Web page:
OK – so some of this is pretty common marketing hype. Consumers have become almost numb to such hyperbole. But still we see some of the common – almost ubiquitous – elements of pseudoscientific scams. The company claims that the device is “effort-free”, that the results are “rapid and long-lasting,” that it is the “most effective” method of its kind, and that it is useful for a broad range of applications (hey, why limit the market). I am used to such hype about dishwashing detergent, but find it intolerable when applied to a pseudoscientific device with medical applications.
Binaural Beats or “binaural tones” are created by playing slightly different frequencies separately into each ear. The difference between the two frequencies stimulates a response in the brain which correlates with this frequency difference. For example, if we present a 100 Hz tone to the left ear and a 105 Hz tone to the right ear, a frequency of 5 Hz is stimulated. This is what is known as the “frequency following response”.
To use your senses to quickly relieve stress, you first need to identify the sensory experiences that work best for you. This can require some experimentation. As you employ different senses, note how quickly your stress levels drop. And be as precise as possible. What is the specific kind of sound or type of movement that affects you the most? For example, if you’re a music lover, listen to many different artists and types of music until you find the song that instantly lifts and relaxes you.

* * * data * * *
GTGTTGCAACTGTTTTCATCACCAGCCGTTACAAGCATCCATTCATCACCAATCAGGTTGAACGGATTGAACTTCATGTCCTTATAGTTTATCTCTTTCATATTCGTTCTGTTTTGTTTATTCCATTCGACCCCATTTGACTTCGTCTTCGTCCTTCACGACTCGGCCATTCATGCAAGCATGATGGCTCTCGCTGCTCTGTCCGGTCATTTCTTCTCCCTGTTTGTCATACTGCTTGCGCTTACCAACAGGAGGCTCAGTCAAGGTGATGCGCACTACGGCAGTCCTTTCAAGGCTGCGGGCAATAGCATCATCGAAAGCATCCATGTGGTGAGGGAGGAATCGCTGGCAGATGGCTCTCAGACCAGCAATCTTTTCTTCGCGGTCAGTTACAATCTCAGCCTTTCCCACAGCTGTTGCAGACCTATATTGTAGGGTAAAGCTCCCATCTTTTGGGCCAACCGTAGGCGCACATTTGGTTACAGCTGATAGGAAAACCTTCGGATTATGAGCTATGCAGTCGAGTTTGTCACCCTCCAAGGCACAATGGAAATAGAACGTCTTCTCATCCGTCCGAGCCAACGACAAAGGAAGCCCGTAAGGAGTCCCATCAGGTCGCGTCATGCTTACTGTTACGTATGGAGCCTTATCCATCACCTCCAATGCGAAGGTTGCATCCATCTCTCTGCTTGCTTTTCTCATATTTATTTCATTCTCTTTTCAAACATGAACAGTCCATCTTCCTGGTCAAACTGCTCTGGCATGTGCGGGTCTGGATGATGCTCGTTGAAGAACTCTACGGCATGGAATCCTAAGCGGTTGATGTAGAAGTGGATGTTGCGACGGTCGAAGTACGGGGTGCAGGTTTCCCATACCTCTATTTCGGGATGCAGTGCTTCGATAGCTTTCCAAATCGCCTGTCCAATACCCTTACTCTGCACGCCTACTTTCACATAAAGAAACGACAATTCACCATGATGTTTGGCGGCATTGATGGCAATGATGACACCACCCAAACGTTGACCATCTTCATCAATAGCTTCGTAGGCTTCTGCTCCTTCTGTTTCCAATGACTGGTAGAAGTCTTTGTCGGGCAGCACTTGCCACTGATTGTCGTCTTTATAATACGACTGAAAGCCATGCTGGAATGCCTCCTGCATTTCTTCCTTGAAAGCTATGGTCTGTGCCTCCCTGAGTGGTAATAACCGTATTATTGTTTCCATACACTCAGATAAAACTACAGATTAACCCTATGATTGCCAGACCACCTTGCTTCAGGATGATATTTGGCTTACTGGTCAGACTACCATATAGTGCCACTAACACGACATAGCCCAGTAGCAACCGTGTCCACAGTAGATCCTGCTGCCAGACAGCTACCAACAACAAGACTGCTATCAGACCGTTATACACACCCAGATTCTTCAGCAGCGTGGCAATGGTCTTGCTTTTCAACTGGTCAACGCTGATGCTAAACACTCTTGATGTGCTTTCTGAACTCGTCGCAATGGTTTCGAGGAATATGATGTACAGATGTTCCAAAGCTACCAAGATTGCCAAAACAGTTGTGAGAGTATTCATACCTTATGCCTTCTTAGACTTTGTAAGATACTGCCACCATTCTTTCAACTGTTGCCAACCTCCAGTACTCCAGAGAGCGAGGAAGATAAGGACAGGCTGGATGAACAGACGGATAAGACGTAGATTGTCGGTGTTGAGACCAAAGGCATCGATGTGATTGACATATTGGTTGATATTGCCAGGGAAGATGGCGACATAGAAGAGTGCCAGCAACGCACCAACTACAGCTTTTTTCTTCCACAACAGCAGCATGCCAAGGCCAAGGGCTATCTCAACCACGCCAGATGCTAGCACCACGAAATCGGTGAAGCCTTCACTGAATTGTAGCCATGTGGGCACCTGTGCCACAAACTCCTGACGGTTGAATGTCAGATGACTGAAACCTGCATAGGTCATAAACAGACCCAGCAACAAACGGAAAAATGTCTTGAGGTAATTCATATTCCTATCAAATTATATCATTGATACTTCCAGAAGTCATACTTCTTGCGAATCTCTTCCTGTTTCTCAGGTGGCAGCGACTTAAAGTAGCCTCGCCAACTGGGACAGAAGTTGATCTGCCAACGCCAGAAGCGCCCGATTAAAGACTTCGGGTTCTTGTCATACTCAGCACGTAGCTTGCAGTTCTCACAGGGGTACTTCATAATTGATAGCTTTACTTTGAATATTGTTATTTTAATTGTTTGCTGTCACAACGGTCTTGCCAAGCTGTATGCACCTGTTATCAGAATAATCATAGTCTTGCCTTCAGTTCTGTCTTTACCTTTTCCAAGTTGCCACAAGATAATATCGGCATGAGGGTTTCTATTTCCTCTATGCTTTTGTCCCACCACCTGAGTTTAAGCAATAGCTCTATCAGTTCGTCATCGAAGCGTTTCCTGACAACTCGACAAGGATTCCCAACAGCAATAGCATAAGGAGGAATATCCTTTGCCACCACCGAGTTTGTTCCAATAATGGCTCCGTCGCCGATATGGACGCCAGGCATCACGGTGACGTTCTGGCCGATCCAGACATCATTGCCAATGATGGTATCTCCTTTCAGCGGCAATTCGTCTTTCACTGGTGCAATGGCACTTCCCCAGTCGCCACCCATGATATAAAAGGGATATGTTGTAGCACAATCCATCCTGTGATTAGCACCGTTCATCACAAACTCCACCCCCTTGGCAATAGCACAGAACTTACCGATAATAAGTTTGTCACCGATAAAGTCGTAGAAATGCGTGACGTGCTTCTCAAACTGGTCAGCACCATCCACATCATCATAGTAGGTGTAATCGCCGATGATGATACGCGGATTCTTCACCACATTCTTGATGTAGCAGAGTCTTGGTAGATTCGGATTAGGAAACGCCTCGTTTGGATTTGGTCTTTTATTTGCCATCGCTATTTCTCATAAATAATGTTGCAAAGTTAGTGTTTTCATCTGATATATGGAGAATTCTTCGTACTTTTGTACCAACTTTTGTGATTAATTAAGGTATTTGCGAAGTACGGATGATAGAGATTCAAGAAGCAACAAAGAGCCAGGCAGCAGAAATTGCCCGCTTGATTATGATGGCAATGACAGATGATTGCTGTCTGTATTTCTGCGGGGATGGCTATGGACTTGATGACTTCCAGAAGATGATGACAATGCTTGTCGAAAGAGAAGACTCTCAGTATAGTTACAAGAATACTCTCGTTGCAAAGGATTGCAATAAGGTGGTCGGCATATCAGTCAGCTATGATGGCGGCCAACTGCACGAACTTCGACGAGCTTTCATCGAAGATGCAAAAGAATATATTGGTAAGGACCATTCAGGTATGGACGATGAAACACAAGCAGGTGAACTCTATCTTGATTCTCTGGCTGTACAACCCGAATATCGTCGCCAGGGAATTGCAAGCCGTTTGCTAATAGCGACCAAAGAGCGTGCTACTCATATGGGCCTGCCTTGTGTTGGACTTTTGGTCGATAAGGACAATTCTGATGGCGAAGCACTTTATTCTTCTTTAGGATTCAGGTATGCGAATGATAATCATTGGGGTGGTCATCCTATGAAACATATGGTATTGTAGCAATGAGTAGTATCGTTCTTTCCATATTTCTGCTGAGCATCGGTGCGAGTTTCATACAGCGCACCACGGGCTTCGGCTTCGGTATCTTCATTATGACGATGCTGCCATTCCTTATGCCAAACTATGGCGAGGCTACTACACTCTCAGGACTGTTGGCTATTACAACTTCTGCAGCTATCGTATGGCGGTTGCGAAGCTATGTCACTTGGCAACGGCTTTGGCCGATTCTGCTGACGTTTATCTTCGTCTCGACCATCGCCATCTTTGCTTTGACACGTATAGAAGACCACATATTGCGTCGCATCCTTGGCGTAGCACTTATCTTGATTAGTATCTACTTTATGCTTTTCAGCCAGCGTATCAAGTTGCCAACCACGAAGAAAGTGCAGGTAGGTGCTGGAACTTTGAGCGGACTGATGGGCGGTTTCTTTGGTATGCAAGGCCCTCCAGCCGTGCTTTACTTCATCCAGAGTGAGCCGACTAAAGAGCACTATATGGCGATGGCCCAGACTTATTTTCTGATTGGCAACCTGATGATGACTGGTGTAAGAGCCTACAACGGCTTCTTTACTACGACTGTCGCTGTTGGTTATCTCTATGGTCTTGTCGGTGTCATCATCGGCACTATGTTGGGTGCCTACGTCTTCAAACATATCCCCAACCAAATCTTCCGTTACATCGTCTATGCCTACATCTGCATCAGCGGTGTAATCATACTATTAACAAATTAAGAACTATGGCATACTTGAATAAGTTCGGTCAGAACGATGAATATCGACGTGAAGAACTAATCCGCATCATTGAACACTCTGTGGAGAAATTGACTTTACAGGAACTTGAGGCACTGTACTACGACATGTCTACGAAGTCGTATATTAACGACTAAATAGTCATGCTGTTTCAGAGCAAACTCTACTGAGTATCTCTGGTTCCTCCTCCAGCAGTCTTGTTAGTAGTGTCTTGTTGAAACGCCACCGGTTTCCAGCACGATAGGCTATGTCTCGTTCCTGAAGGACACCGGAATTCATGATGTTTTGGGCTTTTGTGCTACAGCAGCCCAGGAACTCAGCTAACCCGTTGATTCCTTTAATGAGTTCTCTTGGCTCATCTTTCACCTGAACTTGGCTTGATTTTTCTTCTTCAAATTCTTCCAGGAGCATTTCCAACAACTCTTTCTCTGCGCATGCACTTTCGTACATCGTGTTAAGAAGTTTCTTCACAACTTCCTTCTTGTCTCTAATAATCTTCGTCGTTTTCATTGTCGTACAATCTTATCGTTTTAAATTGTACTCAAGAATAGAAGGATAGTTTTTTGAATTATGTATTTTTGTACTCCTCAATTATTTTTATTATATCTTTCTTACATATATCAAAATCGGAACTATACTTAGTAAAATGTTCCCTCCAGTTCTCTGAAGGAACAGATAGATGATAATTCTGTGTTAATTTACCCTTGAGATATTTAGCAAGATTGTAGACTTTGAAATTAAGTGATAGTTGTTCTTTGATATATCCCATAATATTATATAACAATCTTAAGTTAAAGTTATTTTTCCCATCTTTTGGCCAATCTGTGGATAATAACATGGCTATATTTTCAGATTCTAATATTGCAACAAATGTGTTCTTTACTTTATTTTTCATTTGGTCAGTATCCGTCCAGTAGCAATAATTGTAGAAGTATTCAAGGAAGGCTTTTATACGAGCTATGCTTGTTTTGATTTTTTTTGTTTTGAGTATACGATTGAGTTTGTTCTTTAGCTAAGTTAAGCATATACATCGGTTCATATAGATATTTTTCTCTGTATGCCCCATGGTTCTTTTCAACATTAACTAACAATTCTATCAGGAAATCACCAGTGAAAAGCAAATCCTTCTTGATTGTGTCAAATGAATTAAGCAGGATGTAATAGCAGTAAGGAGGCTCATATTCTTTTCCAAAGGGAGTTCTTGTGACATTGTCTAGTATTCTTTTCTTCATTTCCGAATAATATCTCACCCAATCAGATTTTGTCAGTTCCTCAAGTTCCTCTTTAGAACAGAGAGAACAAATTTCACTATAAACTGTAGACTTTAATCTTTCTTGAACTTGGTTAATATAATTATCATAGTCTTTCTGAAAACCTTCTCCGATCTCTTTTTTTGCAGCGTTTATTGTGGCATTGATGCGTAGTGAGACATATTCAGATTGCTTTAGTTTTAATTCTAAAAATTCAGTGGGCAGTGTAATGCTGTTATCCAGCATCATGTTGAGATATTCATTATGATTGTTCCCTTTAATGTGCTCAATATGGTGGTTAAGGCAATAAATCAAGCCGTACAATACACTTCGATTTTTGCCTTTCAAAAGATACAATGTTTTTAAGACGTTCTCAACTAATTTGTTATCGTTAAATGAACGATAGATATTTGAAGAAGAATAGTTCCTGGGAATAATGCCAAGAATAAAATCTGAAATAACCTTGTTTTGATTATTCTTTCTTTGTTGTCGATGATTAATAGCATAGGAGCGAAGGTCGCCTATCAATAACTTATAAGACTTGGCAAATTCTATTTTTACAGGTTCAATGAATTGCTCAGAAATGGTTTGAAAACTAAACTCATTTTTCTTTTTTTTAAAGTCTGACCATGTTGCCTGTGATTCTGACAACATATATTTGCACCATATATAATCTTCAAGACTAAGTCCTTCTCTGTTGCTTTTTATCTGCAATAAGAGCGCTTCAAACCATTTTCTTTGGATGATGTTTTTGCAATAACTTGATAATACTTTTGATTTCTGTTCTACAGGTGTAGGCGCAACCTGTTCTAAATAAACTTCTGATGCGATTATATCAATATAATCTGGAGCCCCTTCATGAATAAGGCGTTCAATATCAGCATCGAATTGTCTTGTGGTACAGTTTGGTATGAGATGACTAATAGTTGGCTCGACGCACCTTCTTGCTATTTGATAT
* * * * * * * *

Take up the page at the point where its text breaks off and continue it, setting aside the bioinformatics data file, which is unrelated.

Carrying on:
While originally brainwave entrainment was achieved by using pure tones of sound, it is now possible to take these tones and blend them with music, rhythms, and natural sounds, such as the sounds of flowing water, bird sounds, or waves lapping on a beach, creating extended tracts of varied and intriguing brainwave entrainment music for everyday use.
A good sense of humor can't cure all ailments, but it can help you feel better, even if you have to force a fake laugh through your grumpiness. When you laugh, it not only lightens your mental load but also causes positive physical changes in your body. Laughter fires up and then cools down your stress response. So read some jokes, tell some jokes, watch a comedy or hang out with your funny friends.
Our everyday, waking brain used for active intelligence operates at approximately 13 hertz, which is in the range of high alpha or low beta frequencies. People who have certain learning disabilities and problems with attention often have low levels of 13 hertz frequency brainwaves in crucial areas of the brain used for sequencing tasks and doing simple math calculations. This is one concrete example of how brainwaves are associated with thinking and behavior. Each identified brainwave frequency has a different effect on a person’s ability to think, act, and feel.
“…humans have always been intrigued by the possibilities for influencing mental functioning that emerge from combining rhythmic sound and rhythmic light stimulation. Ancient rituals for entering trance states often involved both rhythmic sounds in the form of drum beats, clapping, or chanting and flickering lights produced by candles, torches, bonfires, or long lines of human bodies passing before the fire and chopping the light into mesmerizing rhythmic flashes. From Greek plays to Western opera, our most popular entertainment forms have made use of combinations of lights and sounds. Some composers, such as the visionary Scriabin, actually created music intended to be experienced in combination with rhythmic light displays.”